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J Appl Microbiol. 2004;97(3):557-65.

Maintenance of pathogenicity during entry into and resuscitation from viable but nonculturable state in Aeromonas hydrophila exposed to natural seawater at low temperature.

Author information

1
Laboratoire de Microbiologie, Faculté des Sciences de Sfax, Sfax, Tunisia. sami.maalej@fss.rnu.tn

Abstract

AIMS:

To investigate the fate of Aeromonas hydrophila pathogenicity when cells switch, in nutrient-poor filtered sterilized seawater, between the culturable and nonculturable state.

METHODS AND RESULTS:

Aeromonas hydrophila ATCC 7966, rendered non culturable within 50-55 days of exposure to marine stress conditions, was tested for its ability to maintain haemolysin and to adhere to McCoy cells. Results showed that pathogenicity was lost concomitantly with culturability, whereas cell viability remained undamaged, as determined by the Kogure cell elongation test. However, this loss is only temporary because, following temperature shift from 5 to 23 degrees C, multiple biological activities of recovered Aer. hydrophila cells, which include their ability to lyse human erythrocytes and to attach and destroy McCoy cells were regained. During the temperature-induced resuscitation, constant total cell counts were observed. Moreover, no significant improvement in recovery yield was obtained on brain-heart infusion (BHI) agar plates amended with catalase. We suggest that in addition to the growth of the few undetected culturable cells, there is repair and growth of some mildly injured viable but nonculturable cells.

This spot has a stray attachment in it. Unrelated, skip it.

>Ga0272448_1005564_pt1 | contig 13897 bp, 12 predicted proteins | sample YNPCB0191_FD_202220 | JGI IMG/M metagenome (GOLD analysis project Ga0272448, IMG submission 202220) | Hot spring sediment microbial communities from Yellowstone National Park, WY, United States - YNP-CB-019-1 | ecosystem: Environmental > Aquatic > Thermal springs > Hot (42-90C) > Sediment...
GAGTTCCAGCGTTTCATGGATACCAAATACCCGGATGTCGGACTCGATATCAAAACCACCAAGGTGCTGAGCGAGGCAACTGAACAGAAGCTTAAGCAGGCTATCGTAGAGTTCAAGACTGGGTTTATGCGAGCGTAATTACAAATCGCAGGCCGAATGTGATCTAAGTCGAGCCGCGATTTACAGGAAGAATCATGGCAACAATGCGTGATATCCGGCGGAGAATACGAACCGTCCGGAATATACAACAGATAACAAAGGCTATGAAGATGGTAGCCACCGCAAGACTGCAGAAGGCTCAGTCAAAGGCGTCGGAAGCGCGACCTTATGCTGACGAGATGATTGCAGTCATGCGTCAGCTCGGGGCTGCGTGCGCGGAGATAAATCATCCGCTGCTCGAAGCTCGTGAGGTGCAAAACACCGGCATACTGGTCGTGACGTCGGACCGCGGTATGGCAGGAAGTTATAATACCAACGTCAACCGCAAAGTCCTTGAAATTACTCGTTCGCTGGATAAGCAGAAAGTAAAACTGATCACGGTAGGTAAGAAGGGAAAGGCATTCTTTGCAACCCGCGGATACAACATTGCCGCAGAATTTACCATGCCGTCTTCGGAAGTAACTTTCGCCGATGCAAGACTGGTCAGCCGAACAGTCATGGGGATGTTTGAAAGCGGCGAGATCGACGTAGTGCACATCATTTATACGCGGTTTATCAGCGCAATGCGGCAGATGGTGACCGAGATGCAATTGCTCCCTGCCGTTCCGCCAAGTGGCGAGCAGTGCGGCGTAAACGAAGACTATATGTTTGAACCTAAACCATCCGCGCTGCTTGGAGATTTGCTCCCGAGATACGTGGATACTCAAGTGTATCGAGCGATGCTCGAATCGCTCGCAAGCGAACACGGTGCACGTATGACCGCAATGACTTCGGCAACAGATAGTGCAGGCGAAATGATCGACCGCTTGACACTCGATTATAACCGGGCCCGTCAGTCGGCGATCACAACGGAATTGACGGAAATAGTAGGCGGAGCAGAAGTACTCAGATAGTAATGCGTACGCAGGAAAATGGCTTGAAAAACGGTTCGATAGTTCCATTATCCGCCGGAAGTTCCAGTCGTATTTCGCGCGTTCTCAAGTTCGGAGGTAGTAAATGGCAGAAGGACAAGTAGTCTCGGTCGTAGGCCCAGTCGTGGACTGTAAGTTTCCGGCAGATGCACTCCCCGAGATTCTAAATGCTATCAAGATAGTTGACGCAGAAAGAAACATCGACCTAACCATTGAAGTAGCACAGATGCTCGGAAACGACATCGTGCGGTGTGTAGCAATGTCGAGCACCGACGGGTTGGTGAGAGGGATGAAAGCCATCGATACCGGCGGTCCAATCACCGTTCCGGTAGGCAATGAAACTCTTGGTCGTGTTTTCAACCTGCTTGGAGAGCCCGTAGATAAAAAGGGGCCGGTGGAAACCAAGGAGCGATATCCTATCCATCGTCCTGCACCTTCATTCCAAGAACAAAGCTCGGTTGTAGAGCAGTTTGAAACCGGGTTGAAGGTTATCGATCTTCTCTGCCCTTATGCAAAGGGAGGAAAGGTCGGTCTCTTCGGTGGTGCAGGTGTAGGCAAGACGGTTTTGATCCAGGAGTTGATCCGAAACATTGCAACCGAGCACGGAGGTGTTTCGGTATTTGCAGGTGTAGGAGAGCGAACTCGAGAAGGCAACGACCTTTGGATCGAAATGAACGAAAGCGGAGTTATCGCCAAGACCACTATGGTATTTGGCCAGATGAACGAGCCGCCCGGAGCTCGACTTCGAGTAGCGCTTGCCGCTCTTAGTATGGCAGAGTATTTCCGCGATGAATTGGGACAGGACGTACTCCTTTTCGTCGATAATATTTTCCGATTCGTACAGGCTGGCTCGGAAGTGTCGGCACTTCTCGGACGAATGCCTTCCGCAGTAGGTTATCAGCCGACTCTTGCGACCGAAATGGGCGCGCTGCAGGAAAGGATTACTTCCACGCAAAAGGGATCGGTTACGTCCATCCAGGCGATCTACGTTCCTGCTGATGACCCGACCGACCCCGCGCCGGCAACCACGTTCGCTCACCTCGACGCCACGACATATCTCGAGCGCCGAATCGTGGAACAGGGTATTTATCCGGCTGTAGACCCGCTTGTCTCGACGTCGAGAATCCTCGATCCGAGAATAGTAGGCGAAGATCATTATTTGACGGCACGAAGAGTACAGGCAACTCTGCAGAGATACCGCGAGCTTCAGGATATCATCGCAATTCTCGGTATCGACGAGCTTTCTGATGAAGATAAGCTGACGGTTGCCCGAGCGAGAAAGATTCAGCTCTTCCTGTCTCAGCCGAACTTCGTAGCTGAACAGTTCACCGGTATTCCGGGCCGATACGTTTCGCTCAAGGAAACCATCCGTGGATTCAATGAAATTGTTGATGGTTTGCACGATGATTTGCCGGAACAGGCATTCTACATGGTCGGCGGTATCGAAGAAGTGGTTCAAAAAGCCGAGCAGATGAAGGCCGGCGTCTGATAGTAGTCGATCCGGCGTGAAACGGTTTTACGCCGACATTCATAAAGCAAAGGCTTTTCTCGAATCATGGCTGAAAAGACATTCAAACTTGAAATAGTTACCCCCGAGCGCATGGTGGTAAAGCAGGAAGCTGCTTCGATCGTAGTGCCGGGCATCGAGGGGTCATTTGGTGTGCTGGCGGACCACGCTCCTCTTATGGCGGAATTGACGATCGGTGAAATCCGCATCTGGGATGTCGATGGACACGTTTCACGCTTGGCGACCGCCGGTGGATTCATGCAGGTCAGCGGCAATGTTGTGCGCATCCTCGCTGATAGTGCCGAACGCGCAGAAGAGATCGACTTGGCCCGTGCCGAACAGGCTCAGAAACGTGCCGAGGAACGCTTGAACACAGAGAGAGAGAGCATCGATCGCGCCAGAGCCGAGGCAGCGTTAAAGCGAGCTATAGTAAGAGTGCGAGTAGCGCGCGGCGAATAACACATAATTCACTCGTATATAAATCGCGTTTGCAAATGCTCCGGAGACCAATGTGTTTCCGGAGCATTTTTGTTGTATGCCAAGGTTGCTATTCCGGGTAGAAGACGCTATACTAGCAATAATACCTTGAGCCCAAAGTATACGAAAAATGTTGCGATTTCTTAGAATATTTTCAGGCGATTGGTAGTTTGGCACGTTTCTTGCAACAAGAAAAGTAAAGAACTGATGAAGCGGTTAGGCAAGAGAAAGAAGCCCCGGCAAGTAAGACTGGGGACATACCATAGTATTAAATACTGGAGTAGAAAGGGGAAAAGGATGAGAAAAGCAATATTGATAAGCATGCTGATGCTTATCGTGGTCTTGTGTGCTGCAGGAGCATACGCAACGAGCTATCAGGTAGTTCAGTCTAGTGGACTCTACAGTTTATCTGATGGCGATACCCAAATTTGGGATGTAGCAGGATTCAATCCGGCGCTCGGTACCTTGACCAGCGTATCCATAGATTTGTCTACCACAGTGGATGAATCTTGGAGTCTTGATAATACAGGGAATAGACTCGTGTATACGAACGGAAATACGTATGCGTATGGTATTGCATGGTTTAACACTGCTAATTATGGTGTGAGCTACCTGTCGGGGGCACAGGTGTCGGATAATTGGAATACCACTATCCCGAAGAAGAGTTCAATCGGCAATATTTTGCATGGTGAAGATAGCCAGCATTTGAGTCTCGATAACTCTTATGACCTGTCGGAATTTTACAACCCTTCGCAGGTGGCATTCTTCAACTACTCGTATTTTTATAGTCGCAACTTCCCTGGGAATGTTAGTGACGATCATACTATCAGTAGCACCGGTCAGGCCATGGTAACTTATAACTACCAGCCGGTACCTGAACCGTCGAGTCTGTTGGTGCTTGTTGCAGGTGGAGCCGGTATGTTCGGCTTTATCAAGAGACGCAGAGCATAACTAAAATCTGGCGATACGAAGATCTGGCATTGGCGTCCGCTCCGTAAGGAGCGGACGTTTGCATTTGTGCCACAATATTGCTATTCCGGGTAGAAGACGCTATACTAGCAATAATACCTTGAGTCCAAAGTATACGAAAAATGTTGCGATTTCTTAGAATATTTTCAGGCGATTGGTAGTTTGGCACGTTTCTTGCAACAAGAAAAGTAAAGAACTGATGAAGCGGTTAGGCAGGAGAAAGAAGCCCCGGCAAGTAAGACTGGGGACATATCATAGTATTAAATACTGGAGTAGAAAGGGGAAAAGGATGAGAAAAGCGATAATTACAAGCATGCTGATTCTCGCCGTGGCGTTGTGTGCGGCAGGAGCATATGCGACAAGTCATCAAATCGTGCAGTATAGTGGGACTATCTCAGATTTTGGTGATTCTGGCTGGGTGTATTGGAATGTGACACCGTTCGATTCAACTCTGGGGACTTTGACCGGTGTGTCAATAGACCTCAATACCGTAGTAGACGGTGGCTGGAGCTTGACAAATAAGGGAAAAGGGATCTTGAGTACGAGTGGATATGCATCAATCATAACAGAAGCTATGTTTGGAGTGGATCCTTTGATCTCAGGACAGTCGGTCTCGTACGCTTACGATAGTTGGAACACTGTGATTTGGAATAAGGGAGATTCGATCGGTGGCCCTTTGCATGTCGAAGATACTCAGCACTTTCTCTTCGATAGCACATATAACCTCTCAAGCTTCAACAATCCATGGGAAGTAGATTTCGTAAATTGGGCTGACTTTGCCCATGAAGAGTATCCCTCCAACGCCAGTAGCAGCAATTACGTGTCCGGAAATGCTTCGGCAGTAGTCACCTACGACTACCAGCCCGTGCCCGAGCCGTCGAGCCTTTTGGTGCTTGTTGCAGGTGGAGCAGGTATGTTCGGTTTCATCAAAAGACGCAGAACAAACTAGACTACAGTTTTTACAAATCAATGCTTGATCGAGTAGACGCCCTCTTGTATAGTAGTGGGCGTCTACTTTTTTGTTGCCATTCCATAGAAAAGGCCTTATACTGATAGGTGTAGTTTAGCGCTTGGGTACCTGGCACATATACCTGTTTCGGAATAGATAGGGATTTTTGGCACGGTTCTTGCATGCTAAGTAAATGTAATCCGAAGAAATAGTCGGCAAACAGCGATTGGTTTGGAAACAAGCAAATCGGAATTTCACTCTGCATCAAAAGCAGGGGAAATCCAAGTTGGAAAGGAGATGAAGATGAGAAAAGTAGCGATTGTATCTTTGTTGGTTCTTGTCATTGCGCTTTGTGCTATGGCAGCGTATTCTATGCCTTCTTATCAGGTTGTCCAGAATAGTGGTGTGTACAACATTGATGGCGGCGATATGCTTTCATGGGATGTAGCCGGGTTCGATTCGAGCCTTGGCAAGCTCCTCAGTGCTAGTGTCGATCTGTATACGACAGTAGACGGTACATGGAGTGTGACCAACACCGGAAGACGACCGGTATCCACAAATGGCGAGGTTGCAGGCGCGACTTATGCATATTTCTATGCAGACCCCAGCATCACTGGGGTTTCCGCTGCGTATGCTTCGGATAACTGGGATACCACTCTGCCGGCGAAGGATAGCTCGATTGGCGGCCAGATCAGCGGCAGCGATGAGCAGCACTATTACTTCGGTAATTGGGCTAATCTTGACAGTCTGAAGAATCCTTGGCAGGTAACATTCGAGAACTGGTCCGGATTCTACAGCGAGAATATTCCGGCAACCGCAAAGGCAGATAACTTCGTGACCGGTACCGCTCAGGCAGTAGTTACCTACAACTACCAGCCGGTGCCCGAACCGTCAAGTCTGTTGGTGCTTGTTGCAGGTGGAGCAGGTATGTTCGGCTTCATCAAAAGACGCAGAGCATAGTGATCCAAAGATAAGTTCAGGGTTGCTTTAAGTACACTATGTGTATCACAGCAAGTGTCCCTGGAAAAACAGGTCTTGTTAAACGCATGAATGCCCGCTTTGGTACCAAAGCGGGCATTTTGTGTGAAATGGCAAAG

CONCLUSIONS:

The possibility that nonculturable cells of normally culturable Aer. hydrophila in natural marine environment may constitute a source of infectious diseases posing a public health problem was demonstrated.

SIGNIFICANCE AND IMPACT OF THE STUDY:

These experiments may mimic what happens when Aer. hydrophila cells are released in natural seawater with careful attention to the conditions in which surrounding waters gradually become warmer in late summer/early autumn.

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